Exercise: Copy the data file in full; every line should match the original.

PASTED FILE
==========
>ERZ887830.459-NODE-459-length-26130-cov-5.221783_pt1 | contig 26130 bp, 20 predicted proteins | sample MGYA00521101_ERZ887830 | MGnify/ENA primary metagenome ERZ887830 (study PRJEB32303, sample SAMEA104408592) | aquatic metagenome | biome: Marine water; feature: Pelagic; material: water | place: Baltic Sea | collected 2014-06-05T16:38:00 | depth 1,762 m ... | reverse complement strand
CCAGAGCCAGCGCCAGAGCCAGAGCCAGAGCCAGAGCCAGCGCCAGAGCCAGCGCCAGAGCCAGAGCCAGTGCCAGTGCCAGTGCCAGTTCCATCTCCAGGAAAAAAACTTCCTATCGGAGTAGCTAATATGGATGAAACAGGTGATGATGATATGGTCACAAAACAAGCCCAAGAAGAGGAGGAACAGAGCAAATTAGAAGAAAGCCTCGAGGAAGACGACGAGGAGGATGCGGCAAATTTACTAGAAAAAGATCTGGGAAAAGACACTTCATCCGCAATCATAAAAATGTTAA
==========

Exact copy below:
>ERZ887830.459-NODE-459-length-26130-cov-5.221783_pt1 | contig 26130 bp, 20 predicted proteins | sample MGYA00521101_ERZ887830 | MGnify/ENA primary metagenome ERZ887830 (study PRJEB32303, sample SAMEA104408592) | aquatic metagenome | biome: Marine water; feature: Pelagic; material: water | place: Baltic Sea | collected 2014-06-05T16:38:00 | depth 1,762 m ... | reverse complement strand
CCAGAGCCAGCGCCAGAGCCAGAGCCAGAGCCAGAGCCAGCGCCAGAGCCAGCGCCAGAGCCAGAGCCAGTGCCAGTGCCAGTGCCAGTTCCATCTCCAGGAAAAAAACTTCCTATCGGAGTAGCTAATATGGATGAAACAGGTGATGATGATATGGTCACAAAACAAGCCCAAGAAGAGGAGGAACAGAGCAAATTAGAAGAAAGCCTCGAGGAAGACGACGAGGAGGATGCGGCAAATTTACTAGAAAAAGATCTGGGAAAAGACACTTCATCCGCAATCATAAAAATGTTAA